A 100-Day Agenda For The Opposition - Vibes Of India

Gujarat News, Gujarati News, Latest Gujarati News, Gujarat Breaking News, Gujarat Samachar.

Latest Gujarati News, Breaking News in Gujarati, Gujarat Samachar, ગુજરાતી સમાચાર, Gujarati News Live, Gujarati News Channel, Gujarati News Today, National Gujarati News, International Gujarati News, Sports Gujarati News, Exclusive Gujarati News, Coronavirus Gujarati News, Entertainment Gujarati News, Business Gujarati News, Technology Gujarati News, Automobile Gujarati News, Elections 2022 Gujarati News, Viral Social News in Gujarati, Indian Politics News in Gujarati, Gujarati News Headlines, World News In Gujarati, Cricket News In Gujarati

A 100-Day Agenda For The Opposition

| Updated: June 13, 2024 12:38

Modi jee bees saal pradhan mantri rahe, koi buri baat nahi hai, lekin vipaksh mazboot hona chaiye (Modi can be prime minister for 20 years, there’s no problem, but the opposition should be strong),” said a neighbourhood shopkeeper as he readied the order of a customer.

Harish Khare said in The Wire that the shopkeeper’s native wisdom underlines the fact that there are two parts to the 2024 election: voters not only wanted Narendra Modi cut down to size but have also empowered the Opposition to play the role of a robust and effective check on the executive’s waywardness. Voters have renewed the legitimacy of the idea of Opposition and have rejected the argument from the Modi clique – the technocratic elite, the corrupt media barons, and the crony capitalists – that there could be no questioning or critiquing of a self-proclaimed Messiah. India’s citizens have unambiguously affirmed that there is no place for an emperor in a democracy.

The Opposition has its mandate. Modi will start behaving like a tin-pot emperor if the Opposition leaders do not respect their mandate. And, how seriously the Opposition leaders discharge their part of the mandate in the first 100-days would set the template for reclaiming the Republic. The reprieve the voters have provided has to be converted into something lasting.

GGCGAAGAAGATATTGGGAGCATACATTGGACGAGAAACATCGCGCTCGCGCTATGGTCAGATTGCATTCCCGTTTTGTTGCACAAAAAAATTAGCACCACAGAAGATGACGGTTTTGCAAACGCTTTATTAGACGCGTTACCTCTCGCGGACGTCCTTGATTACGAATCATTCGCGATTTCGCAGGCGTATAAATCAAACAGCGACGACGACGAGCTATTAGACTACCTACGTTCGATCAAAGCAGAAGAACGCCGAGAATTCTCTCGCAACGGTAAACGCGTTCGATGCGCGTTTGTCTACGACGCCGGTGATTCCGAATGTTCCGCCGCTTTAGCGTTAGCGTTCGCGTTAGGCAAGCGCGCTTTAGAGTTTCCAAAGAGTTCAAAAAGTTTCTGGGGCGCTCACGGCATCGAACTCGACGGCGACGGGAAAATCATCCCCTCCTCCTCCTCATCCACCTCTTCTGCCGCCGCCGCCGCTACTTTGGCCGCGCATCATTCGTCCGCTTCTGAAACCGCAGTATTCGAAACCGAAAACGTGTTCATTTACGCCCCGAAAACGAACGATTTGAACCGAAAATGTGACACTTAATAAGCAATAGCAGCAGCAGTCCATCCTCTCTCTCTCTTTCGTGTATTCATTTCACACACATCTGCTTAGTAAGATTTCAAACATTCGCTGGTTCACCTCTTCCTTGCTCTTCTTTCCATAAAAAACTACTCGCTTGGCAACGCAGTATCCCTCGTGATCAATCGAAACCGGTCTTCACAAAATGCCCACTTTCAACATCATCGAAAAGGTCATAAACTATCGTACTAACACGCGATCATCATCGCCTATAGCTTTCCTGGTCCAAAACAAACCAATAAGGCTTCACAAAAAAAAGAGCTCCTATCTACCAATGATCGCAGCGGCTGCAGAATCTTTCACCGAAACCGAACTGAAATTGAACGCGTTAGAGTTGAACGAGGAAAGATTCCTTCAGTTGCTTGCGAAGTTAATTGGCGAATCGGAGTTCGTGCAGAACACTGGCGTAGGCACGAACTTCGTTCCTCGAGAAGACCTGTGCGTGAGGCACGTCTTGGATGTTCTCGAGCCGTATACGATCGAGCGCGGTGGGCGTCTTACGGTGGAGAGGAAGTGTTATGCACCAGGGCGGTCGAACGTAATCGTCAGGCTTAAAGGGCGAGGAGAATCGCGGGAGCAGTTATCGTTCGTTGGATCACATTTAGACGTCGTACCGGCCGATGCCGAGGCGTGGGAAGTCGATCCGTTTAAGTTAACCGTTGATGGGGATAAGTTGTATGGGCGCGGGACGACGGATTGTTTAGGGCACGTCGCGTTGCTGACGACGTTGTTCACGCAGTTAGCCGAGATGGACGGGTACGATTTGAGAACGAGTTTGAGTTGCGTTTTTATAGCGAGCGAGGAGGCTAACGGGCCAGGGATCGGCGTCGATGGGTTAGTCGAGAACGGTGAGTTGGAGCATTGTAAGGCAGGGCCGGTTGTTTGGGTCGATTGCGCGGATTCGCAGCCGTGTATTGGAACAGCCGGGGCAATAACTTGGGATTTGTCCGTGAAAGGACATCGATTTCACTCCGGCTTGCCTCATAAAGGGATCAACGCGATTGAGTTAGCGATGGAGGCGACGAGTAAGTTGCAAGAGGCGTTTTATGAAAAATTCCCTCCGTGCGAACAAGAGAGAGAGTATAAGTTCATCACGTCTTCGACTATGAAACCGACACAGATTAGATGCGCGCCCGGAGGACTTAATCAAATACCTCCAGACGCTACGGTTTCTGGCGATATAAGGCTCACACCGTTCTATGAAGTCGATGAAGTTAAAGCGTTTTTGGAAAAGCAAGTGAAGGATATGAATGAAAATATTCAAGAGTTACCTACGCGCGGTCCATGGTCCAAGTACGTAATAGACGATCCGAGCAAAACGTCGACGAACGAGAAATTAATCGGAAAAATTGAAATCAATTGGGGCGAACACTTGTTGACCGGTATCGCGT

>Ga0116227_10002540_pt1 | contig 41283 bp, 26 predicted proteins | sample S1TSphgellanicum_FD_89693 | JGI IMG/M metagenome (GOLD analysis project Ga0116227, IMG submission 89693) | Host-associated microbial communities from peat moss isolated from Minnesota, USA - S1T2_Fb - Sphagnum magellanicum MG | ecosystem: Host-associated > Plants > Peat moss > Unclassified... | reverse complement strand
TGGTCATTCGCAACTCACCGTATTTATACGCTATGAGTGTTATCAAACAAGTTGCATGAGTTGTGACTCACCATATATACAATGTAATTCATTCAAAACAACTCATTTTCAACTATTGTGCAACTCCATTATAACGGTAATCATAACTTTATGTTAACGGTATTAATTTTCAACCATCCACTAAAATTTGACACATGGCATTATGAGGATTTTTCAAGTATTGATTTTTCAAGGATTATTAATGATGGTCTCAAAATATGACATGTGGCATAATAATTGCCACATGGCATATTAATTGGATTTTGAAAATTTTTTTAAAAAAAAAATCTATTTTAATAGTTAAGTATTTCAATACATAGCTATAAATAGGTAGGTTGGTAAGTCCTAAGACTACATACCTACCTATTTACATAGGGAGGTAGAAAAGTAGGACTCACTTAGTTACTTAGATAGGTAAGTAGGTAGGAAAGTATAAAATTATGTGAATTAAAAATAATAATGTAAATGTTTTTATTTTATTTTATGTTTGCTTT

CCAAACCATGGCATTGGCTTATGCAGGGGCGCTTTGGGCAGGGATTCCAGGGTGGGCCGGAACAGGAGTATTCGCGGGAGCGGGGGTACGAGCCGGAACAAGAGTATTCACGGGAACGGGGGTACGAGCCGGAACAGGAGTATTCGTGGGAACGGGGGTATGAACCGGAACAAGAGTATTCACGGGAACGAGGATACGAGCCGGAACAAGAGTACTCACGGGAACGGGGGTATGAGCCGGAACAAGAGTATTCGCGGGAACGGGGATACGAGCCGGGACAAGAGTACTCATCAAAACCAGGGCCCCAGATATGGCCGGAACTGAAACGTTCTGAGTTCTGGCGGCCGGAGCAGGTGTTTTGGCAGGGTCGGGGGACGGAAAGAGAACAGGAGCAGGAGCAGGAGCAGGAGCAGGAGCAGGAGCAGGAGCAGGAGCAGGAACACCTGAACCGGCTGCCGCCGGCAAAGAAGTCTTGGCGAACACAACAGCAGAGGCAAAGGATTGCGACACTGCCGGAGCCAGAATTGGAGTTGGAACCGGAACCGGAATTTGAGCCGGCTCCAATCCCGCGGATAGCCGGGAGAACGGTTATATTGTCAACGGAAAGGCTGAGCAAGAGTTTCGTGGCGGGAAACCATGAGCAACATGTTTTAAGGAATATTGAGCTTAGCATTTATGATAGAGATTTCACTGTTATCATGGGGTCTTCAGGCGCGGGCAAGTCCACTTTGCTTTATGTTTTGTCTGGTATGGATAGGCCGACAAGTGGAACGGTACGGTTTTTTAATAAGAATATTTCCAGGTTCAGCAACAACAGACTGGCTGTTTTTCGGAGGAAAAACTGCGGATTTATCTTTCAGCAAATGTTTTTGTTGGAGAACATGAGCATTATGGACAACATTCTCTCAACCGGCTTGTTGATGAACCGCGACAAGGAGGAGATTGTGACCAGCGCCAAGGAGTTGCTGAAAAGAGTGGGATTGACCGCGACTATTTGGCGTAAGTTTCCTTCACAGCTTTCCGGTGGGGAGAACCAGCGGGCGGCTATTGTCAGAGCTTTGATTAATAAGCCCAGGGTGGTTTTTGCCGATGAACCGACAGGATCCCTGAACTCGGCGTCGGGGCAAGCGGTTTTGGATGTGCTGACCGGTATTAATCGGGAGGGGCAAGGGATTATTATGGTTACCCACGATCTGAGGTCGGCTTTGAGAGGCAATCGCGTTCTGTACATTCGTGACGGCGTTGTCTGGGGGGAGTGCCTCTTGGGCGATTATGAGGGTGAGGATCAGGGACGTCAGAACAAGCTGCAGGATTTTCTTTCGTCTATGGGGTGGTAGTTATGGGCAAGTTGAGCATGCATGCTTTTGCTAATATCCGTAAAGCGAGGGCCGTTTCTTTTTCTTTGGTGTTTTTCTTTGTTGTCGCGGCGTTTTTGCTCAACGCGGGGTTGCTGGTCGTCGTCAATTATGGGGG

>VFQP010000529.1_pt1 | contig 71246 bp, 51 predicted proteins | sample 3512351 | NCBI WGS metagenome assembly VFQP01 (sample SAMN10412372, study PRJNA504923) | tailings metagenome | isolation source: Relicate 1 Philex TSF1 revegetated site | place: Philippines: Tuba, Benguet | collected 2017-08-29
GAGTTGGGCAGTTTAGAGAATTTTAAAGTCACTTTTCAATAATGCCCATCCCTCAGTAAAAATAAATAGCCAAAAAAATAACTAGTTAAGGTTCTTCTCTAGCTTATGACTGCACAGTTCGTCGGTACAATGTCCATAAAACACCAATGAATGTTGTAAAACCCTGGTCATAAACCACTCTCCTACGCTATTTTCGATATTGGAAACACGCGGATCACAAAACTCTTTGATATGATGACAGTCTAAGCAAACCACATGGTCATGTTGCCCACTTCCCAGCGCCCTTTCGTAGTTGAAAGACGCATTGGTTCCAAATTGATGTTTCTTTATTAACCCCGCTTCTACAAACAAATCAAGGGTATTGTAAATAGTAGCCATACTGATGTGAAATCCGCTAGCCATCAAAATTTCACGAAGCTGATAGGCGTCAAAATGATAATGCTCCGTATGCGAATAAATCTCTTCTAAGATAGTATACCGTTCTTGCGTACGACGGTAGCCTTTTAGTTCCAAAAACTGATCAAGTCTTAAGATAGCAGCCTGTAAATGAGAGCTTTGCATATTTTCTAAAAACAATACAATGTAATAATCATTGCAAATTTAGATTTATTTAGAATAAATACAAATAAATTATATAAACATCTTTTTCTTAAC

First and foremost, it is necessary for the INDIA bloc partners to build on the solidarities, unity of purpose, and habits of cooperation that have got instigated during the campaign. Sadly, cracks are already appearing in Haryana and Maharashtra. Realism, common sense, mutual respect, and, an unadulterated commitment for constitutional principles would be needed if the Opposition parties hope to act as a formidable voice in defence of the democratic Republic.

Though the Lok Sabha is the ideal forum where Opposition togetherness can be most efficacious, the unity need not be confined to the two houses of Parliament nor just to the elected members; officials and activists from the INDIA alliance  have to devise new protocols and practices of producing the requisite synergy, even when possibly pursuing different political and electoral goals.

Three areas demand immediate and combined attention from the Opposition: constitutionalism, federalism and secularism.

The Opposition should see to it that Parliament starts functioning as a robust forum for debate and dissent. For ten years the executive has been able to get away with committing many constitutional delinquencies; the voters have now withdrawn that licence. For example, there must be an insistence on the Prime Minister coming and answering questions, as per the best Parliamentary convention. The post of the Deputy Speaker, deliberately kept vacant these past five years, should be filled in the very first session of the new Lok Sabha; otherwise, the matter would need to be settled by the Supreme Court. And then the Speaker, even if he or she belongs to the ruling benches, is expected to function in a non-partisan manner. A rubber-stamp presiding officer brings only disgrace to the dignity and prestige of Parliament.